What is deprescribing and why you should want it?! Deprescribing is the act of removing medications that are no longer needed or beneficial.
Our health care system is geared toward starting medications and not stopping them. Did you know that nearly half of older adults take five or more medications and studies have shown that as many as 20% of the prescriptions are potentially inappropriate?
Polypharmacy is the concurrent use of multiple medications by a patient. When medications are combined in the body, there is a potential for harm as medications may interact with each other or conditions or cumulative harms can outweigh the medication’s benefits.
What should be done? This is a prime opportunity for shared decision making between the physician and patient AND to focus on the patient and their wishes.
Your physician should prioritize ongoing treatments. Which medications should continue?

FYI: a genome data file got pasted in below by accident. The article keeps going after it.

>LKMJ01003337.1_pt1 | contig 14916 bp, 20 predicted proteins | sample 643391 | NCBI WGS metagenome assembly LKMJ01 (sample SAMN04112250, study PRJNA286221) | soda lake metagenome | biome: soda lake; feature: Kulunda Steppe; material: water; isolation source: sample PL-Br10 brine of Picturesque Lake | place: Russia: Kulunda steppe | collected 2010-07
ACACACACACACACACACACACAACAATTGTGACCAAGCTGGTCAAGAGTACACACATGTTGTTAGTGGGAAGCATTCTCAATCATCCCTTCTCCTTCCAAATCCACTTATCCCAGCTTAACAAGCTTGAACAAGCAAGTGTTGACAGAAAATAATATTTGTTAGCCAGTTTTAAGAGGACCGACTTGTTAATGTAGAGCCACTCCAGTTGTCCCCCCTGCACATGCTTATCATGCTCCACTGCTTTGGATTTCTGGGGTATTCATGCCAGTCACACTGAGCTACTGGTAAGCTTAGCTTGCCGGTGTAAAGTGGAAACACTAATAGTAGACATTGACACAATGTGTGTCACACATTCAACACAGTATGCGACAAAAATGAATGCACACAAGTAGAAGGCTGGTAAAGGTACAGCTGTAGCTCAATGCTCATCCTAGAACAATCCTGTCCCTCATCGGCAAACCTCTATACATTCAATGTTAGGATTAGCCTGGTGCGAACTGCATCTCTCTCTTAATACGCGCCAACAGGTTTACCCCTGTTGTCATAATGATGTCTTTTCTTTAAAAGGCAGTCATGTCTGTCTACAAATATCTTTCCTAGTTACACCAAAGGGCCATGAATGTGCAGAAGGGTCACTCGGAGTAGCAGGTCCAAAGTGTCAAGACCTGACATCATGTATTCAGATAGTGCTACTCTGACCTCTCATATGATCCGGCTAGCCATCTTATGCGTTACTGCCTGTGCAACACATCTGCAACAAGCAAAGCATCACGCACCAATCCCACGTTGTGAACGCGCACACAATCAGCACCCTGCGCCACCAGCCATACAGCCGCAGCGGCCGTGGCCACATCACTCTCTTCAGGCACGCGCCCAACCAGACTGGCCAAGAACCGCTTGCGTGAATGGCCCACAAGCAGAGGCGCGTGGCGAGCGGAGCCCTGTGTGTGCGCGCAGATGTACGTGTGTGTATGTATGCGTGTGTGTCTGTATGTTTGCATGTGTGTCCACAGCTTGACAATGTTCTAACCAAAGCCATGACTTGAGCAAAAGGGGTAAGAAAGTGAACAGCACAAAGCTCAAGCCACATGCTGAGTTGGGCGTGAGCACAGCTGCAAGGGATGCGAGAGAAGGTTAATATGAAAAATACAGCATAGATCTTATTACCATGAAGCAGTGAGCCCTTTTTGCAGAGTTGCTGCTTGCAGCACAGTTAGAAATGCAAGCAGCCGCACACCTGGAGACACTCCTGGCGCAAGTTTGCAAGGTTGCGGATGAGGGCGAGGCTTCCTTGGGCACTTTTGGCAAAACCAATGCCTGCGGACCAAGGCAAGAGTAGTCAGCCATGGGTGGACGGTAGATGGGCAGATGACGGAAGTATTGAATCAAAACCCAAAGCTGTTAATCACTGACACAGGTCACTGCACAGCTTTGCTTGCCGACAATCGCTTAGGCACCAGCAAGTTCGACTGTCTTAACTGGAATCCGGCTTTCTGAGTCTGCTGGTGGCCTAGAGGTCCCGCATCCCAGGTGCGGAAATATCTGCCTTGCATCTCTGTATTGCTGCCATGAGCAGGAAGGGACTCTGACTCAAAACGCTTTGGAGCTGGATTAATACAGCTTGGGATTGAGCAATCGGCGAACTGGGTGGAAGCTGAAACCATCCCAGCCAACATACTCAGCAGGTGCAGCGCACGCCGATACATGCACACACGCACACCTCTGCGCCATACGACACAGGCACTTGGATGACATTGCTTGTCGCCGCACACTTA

Assess your body’s ability to break down the medication. As we age our ability to metabolize the medication through our liver or kidneys may decrease. This may mean that a medication dosage should be decreased or stopped to avoid adverse effects. This lower dosage may still achieve the same benefit.
As we age our goals of treatment evolve. This conversation allows patients the choice regarding continuing or stopping medications. For instance, when you are 90 years old do you want to take a cholesterol-lowering medication?
How should your physician go about this deprescribing pathway?
- Identify potentially inappropriate medications (Is it causing drowsiness which may lead to a fall?)
- Can the dose be reduced? or the medication discontinued? (Was the medication started for a condition like reflux which is now controlled?)
- make a plan to taper medication dosage (Should a drug holiday be used to see if symptoms recur? or just taper and then discontinue?)
- monitor the patient for symptoms requiring restarting or increasing dosage of medication
- document outcomes in the chart (like how is the blood pressure now that the medication has been changed)
Want more information?
http://medstopper.com/ is a deprescribing tool for both patients and physicians.
I hope this helps.